A new study led by investigators at the Stanford University School of Medicine has implicated the blocking of endocannabinoids — signaling substances that are the brain’s internal versions of the psychoactive chemicals in marijuana and hashish — in the early pathology of Alzheimer’s disease.
A substance called A-beta — strongly suspected to play a key role in Alzheimer’s because it’s the chief constituent of the hallmark clumps dotting the brains of people with Alzheimer’s — may, in the disease’s earliest stages, impair learning and memory by blocking the natural, beneficial action of endocannabinoids in the brain, the study demonstrates. The Stanford group is now trying to figure out the molecular details of how and where this interference occurs. Pinning down those details could pave the path to new drugs to stave off the defects in learning ability and memory that characterize Alzheimer’s.
In the study, published June 18 in Neuron, researchers analyzed A-beta’s effects on a brain structure known as the hippocampus. In all mammals, this midbrain structure serves as a combination GPS system and memory-filing assistant, along with other duties.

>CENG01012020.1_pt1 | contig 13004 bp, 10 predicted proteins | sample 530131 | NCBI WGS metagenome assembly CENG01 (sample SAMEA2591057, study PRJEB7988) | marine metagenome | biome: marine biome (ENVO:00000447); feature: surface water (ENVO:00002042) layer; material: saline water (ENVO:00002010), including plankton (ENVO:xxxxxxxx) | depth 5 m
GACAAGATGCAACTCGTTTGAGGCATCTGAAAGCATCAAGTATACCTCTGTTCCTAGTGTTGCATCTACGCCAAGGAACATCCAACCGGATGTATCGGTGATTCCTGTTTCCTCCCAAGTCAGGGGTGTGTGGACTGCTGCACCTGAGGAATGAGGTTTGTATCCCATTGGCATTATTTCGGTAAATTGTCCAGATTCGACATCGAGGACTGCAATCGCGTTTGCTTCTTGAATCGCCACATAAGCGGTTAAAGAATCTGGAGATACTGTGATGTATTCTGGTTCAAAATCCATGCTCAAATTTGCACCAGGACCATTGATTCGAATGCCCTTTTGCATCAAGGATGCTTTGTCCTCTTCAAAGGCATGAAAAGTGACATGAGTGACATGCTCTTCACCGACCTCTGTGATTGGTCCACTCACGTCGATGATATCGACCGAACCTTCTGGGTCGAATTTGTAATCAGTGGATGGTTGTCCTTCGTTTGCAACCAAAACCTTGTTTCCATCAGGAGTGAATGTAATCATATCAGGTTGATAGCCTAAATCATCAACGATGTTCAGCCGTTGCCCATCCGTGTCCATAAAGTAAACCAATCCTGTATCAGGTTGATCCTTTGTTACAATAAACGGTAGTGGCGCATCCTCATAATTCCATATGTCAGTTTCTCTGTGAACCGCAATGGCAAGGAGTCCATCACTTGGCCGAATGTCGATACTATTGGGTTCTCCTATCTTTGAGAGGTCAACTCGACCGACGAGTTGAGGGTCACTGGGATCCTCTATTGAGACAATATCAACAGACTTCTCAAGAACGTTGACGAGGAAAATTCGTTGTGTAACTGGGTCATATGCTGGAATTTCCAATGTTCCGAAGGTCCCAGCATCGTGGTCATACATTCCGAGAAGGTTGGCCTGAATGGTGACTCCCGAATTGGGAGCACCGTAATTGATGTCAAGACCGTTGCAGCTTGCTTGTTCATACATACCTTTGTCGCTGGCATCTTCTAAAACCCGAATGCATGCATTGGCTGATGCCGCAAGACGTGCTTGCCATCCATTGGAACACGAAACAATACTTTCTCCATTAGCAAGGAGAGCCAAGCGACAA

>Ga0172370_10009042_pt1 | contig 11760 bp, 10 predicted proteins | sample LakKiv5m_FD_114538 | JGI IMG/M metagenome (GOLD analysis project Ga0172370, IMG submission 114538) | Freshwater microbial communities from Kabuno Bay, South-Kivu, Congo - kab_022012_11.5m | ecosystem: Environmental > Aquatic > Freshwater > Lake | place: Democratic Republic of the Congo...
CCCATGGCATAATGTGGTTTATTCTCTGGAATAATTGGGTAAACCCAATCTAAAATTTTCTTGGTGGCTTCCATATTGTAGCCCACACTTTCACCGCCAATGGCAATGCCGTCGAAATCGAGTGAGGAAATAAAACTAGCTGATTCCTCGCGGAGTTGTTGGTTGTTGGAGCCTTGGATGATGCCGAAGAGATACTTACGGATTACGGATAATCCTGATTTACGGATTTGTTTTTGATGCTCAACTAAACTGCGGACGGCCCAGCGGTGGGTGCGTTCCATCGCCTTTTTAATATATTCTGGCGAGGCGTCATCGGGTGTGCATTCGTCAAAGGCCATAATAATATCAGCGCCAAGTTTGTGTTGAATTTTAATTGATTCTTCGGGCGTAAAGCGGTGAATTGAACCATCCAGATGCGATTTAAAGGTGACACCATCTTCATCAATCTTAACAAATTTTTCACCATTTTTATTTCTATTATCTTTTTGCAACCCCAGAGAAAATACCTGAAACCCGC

“The hippocampus tells us where we are in space at any given time,” said Daniel Madison, PhD, associate professor of molecular and cellular physiology and the study’s senior author. “It also processes new experiences so that our memories of them can be stored in other parts of the brain. It’s the filing secretary, not the filing cabinet.”
Applying electrophysiological techniques to brain slices from rats, Madison and his associates examined a key hippocampal circuit, one of whose chief elements is a class of nerve cells called pyramidal cells. They wanted to see how the circuit’s different elements reacted to small amounts of A-beta, which is produced throughout the body but whose normal physiological functions have until now been ill-defined.
A surprise finding by Madison’s group suggests that in small, physiologically normal concentrations, A-beta tamps down a signal-boosting process that under certain conditions increases the odds that pyramidal nerve cells will transmit information they’ve received to other nerve cells down the line.